The Italian Mastiff, also known as the Cane Corso (pronounced KAH-nay COR-soh) or the Sicilian Branchiero, is the descendant of the Roman War Dogs (canis pugnax). The Roman War dogs were imported from Tibet in which they lived about a thousand years ago and where they were known as the Mastino dogs. In Tibet, they were used as guard dogs in the ancient monasteries. When brought to Rome, they served as warriors in Alexander Macedonian’s army and were used to perform in the coliseums fighting against lions. They were extremely powerful and courageous canines. Their skill set played a great role against wild boar, stag, bears and other animals.
|The Cane Corso is a close cousin of the Neapolitan Mastiff. They shared the same name until 1949. The Cane Corso far exceeds the speed and agility of the Neapolitan Mastiff. In 1137, the Cane Corso was used in the military (Monopli di Sabina, near Rome). But as time moved on, so did their role. An animal’s survival depends on their ability to work.
During the early days in Italy, hunting declined and so the survival of the Cane Corso became dependant on the Italian farmers. Cane Corsos have always been found in the south part of Italy, where you find agricultural farmlands. This is where a dog that is multi-talented would be able to thrive and used efficiently.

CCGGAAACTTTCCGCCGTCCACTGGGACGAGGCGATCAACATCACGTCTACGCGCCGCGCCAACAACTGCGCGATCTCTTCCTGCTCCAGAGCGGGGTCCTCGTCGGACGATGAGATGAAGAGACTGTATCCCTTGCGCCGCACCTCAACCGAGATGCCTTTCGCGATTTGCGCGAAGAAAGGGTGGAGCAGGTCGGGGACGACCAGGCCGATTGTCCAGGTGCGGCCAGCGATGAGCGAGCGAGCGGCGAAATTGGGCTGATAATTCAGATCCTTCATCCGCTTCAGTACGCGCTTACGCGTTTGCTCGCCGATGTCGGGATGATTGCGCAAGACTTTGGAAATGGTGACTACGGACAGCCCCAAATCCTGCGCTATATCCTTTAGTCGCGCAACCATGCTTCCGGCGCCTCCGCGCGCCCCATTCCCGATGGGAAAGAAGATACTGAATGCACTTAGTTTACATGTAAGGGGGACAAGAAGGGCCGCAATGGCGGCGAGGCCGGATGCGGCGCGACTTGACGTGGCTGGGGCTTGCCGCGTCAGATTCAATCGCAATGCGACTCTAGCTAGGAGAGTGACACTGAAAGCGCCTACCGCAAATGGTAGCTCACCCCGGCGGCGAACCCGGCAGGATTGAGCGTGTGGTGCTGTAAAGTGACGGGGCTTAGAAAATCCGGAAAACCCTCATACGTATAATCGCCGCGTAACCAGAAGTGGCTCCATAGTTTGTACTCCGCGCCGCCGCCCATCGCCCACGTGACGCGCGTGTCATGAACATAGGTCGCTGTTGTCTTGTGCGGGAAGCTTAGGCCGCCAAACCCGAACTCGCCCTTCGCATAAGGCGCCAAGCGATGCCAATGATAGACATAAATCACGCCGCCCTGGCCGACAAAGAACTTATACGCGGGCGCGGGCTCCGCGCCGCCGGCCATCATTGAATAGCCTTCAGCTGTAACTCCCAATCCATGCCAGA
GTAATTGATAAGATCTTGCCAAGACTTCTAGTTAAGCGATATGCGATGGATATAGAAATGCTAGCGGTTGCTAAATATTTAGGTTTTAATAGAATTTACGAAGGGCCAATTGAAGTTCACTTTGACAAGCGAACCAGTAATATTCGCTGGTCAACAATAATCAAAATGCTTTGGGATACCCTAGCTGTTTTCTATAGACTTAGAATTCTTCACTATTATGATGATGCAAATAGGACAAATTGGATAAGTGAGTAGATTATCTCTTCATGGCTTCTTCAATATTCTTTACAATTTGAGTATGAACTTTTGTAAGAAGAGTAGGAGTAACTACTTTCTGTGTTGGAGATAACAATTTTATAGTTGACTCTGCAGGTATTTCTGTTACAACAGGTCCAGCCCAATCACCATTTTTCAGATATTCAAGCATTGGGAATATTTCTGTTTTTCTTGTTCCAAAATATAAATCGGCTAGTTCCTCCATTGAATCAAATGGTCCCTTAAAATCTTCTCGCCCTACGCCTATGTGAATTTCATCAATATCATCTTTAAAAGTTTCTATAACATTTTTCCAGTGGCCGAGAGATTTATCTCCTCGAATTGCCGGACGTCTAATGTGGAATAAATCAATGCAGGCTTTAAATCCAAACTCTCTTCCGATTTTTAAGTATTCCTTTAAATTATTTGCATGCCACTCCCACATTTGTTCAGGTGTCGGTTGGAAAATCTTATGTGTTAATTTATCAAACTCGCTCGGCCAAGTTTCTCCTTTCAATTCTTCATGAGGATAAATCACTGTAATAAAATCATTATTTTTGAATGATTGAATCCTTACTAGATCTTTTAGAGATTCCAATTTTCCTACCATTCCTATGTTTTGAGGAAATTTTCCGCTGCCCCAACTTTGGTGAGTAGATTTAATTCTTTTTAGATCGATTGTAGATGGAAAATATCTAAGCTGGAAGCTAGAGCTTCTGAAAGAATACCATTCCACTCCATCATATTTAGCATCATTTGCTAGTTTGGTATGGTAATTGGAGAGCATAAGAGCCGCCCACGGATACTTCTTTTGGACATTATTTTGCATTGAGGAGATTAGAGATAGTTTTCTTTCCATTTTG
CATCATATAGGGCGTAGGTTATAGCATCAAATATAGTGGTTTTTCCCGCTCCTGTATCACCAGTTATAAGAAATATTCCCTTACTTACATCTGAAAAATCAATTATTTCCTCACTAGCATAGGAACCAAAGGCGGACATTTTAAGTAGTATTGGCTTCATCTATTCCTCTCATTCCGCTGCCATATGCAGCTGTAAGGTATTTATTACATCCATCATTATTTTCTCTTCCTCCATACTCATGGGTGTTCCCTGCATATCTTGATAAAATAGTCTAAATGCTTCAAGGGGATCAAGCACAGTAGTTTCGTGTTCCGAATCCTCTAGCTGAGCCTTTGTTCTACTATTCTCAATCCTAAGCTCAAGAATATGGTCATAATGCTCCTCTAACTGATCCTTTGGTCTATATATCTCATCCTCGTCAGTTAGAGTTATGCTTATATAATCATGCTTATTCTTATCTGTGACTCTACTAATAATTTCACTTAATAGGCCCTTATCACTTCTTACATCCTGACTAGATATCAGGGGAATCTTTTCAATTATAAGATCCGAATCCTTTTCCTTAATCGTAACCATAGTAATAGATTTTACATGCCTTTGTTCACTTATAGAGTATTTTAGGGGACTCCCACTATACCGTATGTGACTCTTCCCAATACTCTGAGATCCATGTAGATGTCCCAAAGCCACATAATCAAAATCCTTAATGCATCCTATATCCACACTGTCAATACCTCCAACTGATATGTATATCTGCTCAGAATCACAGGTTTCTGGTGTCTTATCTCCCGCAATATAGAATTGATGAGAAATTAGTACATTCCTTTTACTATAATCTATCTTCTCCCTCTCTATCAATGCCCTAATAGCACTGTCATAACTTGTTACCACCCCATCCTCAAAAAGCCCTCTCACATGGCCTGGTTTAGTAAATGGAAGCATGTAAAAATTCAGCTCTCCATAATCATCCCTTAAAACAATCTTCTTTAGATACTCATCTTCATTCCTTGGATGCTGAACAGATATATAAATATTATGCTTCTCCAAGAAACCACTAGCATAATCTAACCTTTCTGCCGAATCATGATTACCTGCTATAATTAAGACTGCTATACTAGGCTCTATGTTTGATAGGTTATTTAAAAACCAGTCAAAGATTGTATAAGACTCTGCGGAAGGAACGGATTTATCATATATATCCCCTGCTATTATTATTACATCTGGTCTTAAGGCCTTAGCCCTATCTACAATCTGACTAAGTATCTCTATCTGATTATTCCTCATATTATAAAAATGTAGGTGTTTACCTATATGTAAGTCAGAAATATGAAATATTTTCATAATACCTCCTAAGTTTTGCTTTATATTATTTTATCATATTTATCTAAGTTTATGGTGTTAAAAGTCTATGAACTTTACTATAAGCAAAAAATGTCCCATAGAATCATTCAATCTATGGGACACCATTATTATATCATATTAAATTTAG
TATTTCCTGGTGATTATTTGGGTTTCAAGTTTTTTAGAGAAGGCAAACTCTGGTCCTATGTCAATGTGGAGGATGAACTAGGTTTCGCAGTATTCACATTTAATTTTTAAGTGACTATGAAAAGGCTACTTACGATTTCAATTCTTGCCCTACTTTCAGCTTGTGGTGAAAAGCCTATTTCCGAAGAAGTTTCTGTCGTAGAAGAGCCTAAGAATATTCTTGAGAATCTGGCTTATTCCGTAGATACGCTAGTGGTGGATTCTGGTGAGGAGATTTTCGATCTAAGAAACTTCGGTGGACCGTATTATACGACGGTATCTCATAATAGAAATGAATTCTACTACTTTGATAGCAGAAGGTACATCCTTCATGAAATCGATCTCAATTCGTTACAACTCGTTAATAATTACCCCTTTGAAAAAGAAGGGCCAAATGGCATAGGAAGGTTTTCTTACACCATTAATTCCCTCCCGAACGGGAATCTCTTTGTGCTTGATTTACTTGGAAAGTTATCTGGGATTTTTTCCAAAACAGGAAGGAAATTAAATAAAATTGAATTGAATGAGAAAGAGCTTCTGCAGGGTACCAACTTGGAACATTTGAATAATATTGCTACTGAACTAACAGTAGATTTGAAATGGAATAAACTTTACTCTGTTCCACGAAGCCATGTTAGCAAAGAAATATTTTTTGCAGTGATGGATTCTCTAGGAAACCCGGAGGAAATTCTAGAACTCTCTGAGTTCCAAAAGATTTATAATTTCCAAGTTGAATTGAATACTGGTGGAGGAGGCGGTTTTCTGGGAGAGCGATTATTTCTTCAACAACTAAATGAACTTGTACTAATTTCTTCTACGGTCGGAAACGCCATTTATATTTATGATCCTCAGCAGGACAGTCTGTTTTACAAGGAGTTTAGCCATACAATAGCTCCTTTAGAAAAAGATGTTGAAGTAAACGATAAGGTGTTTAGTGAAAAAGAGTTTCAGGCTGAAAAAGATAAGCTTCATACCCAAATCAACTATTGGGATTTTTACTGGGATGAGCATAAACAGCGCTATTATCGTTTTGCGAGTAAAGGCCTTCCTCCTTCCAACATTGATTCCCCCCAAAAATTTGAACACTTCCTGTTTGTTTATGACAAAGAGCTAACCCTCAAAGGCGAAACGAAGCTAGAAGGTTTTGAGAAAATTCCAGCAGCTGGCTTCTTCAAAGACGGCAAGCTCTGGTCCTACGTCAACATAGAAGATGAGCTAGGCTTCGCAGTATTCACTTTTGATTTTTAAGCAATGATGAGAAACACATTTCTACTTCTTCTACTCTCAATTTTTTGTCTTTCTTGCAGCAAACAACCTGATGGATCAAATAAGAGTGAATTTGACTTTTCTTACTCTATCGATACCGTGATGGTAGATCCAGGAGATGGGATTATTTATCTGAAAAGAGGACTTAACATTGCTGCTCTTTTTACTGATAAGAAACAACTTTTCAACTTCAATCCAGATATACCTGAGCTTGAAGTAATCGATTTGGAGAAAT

They were used as drovers while transporting animals to markets or slaughterhouses. Butchers would also use the assistance of Cane Corsos to trap animals when it came time for slaughtering. If a bull or an animal being slaughtered tried to escape or attack, the Cane Corso would be used to force the animal down by attacking its lips or nose. The Cane was also used as a protector of livestock and people. They were seen traveling alongside carts or stagecoaches to protect them and their contents from thieves.
|During World War II, there was a great decline in the Cane Corso due to the disappearance of wild game and the introduction of firearms.
Cane Corsos have always been found in the south part of Italy. This is where a dog that is multi-talented would be able to thrive and used efficiently. South of Italy is were you find agricultural farm lands. Cane’s are well balanced in character & disposition.
During the 70′s the Cane Corsos were closing in to the possibility of extinction. In 1976 an article was published in the Italian Kennel Club’s (ENCI) magazine that helped lead the way of rehabilitating the Cane Corso. Dr. Breber established a rescue foundation with enthusiasts that remained in touch with him since the article was published. The SACC (Societa Amatori Cane Corso) was established in October of 1983. By 1986 Dr. Breber left the association. The association was left in the hands of Stafan Gandolif, Ganantonio Sereni and Fernando Casolino.
The AICC remains in close contact with the CCAA formerly known as the ICCF. The Holland’s Cane Corso Club of the Netherlands (CCCN) is another organization dedicated to the breed.